Graph IDE ► Data Graphics ► Trajectory

A trajectory is a sequence of points connected by curves. The curves are Cubic Bezier sections (see Cubic Bezier). The figures below show examples of trajectories.

Some standard operations are itemized below.

- To create a trajectory bring forward the Graphic Selector, click the trajectory factory cell and then mouse down on a Graphic View and drag the cursor to another point. The initial and final cursor locations define the boundary of a predefined trajectory graphic.
- You can also create trajectories from the standard Palettes menu item or drag them out from the trajectory Factory Inspector.
- Resizing and rotating the trajectory transforms all points simultaneously. For more information see Standard Editing.
- One thing you will probably want to do with a trajectory is modify its points. You can do that via the main or parser Inspector Editor or by editing it directly with the mouse controls. Initially, the spline knots (tangent end points) are under the vertex points so you will not be able to get at them by clicking on them. You should first smooth out the graphic so that the control knots move away from the vertex points and then enter the mouse edit mode and move those knots as you wish.
- To program a trajectory see the Programming section.

Data Editor

The Data Editor for the Trajectory Graphic is shown below.

Trajectory Specific Controls

Operations : Select this to perform common sequence operations upon the data. The most important sequence operation is Switch X and Y because that transposes the data and hence the dimensions. Contrast this to the Function graphic which assumes that x is alway ascending and always the independent variable of the coordinate system (graph).

Table

Table controls are described in the Tables section.

The rows represent vertex and knot values. While in Atomic mode, the cell represents a point (x and y value) and while in component mode the cell represents either a x or y value. Hence, in atomic mode there are three column while in component mode there are six columns.

Graphics Editor

The Graphics Editor for the Trajectory graphic is shown below.

Common Controls

Controls common to all graphics are described in the Graphics section.

Trajectory Specific Controls

Smoothness : Adjust the spline knots of the Trajectory so that the tangent lines at a vertex are more coincidental. Zero moves the knot locations under the vertex location while one is maximum smoothness. Choosing a smoothness greater than zero is a good way to expose the knots for point editing.

Point Editing

Editing Off/On : Places the graphic into or out of edit mode. While in edit mode the vertices are shown by indicators and can be adjusted using mouse or touch events. Double-clicking the graphic also toggles this edit mode.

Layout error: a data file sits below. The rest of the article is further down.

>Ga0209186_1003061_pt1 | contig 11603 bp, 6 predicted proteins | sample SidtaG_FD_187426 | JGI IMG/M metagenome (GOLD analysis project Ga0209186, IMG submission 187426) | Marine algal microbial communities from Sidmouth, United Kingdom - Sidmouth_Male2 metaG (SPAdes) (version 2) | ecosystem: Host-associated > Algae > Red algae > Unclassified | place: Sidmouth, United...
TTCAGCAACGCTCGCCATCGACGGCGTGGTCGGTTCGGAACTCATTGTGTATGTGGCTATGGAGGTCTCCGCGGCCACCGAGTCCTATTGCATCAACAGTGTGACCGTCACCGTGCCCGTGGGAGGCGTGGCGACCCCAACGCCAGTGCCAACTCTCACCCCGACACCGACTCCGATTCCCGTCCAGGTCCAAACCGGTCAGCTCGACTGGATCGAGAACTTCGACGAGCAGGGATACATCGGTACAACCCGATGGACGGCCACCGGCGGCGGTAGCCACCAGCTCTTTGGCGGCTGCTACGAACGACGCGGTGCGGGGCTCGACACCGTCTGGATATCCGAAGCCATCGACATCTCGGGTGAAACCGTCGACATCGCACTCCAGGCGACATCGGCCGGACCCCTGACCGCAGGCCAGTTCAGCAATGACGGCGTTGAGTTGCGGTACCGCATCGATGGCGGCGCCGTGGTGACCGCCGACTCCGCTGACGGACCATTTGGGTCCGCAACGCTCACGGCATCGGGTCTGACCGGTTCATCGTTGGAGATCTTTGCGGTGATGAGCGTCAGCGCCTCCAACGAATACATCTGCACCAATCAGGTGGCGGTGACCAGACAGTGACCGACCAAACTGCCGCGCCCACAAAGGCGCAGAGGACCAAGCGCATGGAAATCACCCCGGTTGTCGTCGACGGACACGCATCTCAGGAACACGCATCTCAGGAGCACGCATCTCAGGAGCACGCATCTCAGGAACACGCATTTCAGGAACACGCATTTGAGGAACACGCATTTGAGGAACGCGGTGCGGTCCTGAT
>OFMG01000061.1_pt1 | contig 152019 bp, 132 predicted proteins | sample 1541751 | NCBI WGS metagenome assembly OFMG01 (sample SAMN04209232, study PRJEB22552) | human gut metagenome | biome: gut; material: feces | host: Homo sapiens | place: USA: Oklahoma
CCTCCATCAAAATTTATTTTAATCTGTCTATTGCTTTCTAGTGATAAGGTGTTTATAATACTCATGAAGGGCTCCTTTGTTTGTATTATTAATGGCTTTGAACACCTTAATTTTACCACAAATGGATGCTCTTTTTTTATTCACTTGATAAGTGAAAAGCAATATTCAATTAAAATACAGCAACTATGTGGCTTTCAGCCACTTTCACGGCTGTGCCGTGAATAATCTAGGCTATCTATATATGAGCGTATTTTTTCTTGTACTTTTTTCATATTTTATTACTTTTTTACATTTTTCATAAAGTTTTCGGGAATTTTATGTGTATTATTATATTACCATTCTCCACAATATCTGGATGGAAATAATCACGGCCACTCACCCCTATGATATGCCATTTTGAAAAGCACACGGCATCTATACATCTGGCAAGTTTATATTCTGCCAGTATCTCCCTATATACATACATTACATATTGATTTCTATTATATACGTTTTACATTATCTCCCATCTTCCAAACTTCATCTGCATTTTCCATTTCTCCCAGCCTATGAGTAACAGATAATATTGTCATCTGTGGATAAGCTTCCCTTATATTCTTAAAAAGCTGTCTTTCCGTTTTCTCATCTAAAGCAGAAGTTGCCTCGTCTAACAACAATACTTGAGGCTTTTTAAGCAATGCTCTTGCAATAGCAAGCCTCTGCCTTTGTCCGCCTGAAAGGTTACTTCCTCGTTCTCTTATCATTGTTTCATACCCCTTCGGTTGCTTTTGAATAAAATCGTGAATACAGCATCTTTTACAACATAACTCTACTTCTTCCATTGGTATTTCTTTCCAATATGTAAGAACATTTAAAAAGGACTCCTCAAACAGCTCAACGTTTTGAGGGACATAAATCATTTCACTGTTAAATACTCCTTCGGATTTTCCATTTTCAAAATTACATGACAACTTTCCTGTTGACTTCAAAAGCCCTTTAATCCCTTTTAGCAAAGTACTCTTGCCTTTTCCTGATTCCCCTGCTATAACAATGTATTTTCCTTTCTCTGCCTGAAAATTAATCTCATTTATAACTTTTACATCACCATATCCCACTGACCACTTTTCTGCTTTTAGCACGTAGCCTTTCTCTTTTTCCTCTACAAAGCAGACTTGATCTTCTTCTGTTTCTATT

Select/Move or Add/Delete : Select/Move mode permits the vertex editing to select and move those locations while Add/Delete mode will delete a vertex if they are hit or add a vertex if a Trajectory segment is hit. This can also be accomplished using the shift key if available.

Segments Editor

The Segments Editor for the Trajectory graphic is shown below.

Segments are the parametric Cubic Bezier segments between adjacent vertices. See Sequence Colors for additional information.

Table

Table controls are described in the Tables section.

The rows represent a segment color values. While in Atomic mode, the cell represents a rgba value and while in component mode the cell represents either single r, g, b and a. Hence, in atomic mode there is one column while in component mode there are four columns.

Note that if the Data sequence is resorted then the Segments sequence will not be resorted.

Stats Editor

The Stats Editor for the Trajectory graphic is shown below. Note: The data is consider the vertex points while the knots are considered as graphical. Thus the statistics only reflect the vertex values.

Basics

Number Of Points : Shows the number of points in the Trajectory.

X-Minimum : x-minimum value of all the data points.

Y-Minimum : y-minimum value of all the data points.

X-Maximum : x-maximum value of all the data points.

Y-Maximum : y-maximum value of all the data points.

Basic Distribution

The basic distribution is shown separately for the x-dimension and the y-dimension.

Mean : Shows the mean of the data.

Median : Shows the median of the data.

Standard Deviation : Shows the standard deviation of the data.

Range : Shows the range of the data (maximum - minimum).

Linear Regression Constants

Note that linear regression may also be referred to as line fit.

Slope : Shows the slope of the linear regression.

Y-Intercept : Shows the y-intercept of the linear regression.

Correlation : Shows the correlation constant of the linear regression.

Distributions

Y Histogram : Shows the y-histogram of the data. This graph can be dragged onto the Graphic View.

X Histogram : Shows the x-histogram of the data. This graph can be dragged onto the Graphic View.